The fire that ravaged a three-family house on Perkins Street late Friday night and into Saturday morning began in a first-floor bedroom and has been deemed accidental, Gloucester fire officials say, but the precise cause of the blaze remains under investigation.
Gloucester Deputy Chief Miles Schlichte said that the smoky, two-alarm fire, which struck at around 10:30 Friday night, drove eight people from their homes. All three units in the 9 Perkins St. building were occupied at the time, but all of the residents escaped safely — including one couple with an infant and another with a 7-year-old grandchild.
Two families were being placed in temporary housing by the Northeast Massachusettts chapter of the American Red Cross – “in this case, (that’s) a hotel stay paid for by our donors,” said Kat Powers, communcations director out of the Red Cross office in Cambridge. The other family is staying with family, Powers added.
The property is owned by Gloucester residents Robert and Chandra Beloff, and they arrived at the fire scene Friday night at around 11 p.m.
“Everyone got out safe, and that’s all that really matters,” Chandra Beloff said at the scene. Robert Beloff was also on the scene Saturday, assisting residents and working along with firefighters to help clear debris.
The Red Cross was providing emergency funds for food and clothing over the weekend, and provided blankets for those at the scene, Powers said. Red Cross volunteers were also handing out “comfort kits,” Powers said, including toiletries and money for baby supplies for the infant.
The fire, on a narrow street that is off Mount Vernon Street above Prospect, posed a number of obstacles for crews, who confined the blaze to the single bulding.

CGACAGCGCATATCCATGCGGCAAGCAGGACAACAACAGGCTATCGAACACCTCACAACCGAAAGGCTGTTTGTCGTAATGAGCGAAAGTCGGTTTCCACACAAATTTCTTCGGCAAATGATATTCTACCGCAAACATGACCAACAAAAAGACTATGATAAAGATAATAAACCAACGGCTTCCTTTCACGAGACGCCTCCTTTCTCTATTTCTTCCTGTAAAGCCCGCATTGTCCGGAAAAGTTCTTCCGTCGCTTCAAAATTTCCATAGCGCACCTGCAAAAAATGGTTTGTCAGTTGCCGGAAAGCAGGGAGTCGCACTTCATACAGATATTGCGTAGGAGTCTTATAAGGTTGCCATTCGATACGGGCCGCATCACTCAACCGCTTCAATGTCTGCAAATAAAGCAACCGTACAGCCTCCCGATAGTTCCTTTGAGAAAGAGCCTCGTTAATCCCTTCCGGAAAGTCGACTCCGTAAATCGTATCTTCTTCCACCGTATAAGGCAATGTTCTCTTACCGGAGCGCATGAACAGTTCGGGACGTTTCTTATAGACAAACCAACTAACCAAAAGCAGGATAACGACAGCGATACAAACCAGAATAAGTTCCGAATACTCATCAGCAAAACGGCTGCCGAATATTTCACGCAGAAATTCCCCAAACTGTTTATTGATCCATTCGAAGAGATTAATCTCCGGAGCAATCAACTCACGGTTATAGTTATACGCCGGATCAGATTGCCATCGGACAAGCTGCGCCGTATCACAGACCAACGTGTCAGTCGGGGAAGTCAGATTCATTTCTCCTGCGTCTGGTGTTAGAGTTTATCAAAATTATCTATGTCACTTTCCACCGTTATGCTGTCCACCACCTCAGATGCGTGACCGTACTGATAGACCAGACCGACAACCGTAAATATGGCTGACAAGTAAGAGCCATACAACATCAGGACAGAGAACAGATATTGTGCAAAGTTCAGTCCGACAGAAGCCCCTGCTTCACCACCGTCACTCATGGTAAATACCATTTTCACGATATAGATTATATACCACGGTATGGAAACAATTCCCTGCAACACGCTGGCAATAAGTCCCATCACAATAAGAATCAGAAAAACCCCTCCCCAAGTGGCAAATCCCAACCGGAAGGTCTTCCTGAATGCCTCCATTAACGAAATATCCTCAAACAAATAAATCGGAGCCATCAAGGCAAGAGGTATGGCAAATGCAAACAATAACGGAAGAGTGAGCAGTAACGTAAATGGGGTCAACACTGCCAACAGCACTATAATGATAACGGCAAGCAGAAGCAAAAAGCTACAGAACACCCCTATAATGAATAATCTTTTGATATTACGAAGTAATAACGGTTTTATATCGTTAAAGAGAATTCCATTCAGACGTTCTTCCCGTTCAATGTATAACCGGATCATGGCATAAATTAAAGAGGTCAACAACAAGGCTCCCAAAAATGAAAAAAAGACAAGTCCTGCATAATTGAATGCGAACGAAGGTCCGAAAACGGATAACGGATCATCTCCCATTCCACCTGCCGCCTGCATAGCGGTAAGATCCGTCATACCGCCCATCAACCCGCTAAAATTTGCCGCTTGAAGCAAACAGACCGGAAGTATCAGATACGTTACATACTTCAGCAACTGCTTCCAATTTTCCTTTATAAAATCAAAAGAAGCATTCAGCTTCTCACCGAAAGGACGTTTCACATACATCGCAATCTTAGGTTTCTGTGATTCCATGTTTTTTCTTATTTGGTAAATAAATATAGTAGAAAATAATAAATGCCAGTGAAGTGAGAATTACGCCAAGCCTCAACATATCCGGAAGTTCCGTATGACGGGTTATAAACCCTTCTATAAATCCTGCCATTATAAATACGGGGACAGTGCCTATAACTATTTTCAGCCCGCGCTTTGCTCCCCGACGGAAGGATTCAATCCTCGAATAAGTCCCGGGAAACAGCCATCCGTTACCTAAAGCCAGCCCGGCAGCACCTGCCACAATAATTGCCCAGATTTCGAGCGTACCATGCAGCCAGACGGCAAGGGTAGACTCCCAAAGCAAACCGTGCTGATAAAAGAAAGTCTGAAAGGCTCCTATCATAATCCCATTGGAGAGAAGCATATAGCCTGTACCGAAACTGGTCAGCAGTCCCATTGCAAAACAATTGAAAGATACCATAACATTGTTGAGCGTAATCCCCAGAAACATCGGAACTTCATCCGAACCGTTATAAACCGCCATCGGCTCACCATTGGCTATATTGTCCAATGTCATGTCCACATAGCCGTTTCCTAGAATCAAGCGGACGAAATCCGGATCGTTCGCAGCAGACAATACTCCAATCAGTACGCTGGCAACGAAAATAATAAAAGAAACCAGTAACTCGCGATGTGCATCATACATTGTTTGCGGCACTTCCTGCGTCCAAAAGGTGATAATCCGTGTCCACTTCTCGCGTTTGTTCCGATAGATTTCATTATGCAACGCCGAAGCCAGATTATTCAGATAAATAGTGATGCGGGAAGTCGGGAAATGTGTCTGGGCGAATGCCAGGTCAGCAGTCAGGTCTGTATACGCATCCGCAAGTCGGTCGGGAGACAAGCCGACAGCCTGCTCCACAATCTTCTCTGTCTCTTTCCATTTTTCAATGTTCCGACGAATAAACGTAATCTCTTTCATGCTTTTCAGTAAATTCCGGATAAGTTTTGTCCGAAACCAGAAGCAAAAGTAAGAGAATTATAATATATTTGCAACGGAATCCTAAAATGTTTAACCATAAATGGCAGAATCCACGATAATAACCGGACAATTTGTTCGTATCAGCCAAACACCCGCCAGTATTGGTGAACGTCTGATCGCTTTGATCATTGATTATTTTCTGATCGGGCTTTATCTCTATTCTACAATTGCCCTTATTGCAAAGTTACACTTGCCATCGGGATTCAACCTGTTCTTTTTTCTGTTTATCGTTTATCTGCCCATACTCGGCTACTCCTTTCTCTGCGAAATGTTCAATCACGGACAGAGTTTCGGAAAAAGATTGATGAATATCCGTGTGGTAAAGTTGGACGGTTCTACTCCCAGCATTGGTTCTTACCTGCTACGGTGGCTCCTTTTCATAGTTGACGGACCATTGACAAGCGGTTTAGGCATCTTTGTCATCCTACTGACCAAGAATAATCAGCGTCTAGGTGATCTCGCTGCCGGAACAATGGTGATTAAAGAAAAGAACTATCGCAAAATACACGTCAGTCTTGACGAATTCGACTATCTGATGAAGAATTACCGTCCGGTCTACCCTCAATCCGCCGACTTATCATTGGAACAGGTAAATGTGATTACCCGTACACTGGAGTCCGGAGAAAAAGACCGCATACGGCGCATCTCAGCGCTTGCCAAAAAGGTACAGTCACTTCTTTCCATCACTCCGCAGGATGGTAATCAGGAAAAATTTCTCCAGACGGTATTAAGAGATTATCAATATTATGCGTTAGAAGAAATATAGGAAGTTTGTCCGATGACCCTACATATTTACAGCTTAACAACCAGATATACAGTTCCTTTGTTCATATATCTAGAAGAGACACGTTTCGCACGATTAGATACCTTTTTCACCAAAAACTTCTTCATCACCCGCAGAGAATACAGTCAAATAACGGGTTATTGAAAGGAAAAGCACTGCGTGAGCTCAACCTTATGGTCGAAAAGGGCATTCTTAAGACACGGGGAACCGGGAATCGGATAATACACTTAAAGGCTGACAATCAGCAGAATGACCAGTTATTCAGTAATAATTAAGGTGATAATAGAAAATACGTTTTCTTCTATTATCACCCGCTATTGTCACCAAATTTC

“It’s a tough place to fight a fire,” Schlichte said Saturday – “tough access, a lot of properties on top of each other, a windy night — the guys did a real good job.” The Department of Public Works was also called in around 12:45 a.m. Saturday to bring sand into the area as streets iced up, and firefighters started using chainsaws to clear debris.
“I was really impressed with the firefighters,” said Robert Beloff, who, along with his wife, had just bought the rental property three weeks earlier. “It was cold, it got slippery — (the firefighters) were great, and they did the best they could. But once a fire like that fills up, there’s only so much you can do.”
Firefighters were still battling heavy smoke and flames on the third floor around 11:30 p.m. and were knocking holes in the roof. Fifteen minutes before midnight, the call went out for all firefighters to leave the building and protect nearby buildings from the blaze.
The initial alarm for the fire came in around 10:30, and went to a second alarm shortly before 11 p.m. The incident commander reported heavy smoke on the second floor of the wooden three-story building when firefighters arrived.
“I heard somebody yell ‘call 911,’ so I did,” said Sandra Silva, who lives next door at 11 Perkins St. “When I saw someone run outside with their underwear on, I knew it wasn’t good.”
Rockport and Essex fire departments provided mutual aid, each with a pumper and firefighters at the scene. The Essex engine company acted as the Rapid Intervention Team, a crew of two or more firefighters dedicated solely for the search and rescue of other firefighters in distress if needed. But there were no reports of injuries.
Hamilton firefighters were also in the scene, while Hamilton and Beverly crews also covered Gloucester’s fire stations.
Staff writers Andrea Holbrook and James Niedzinski contributed to this story.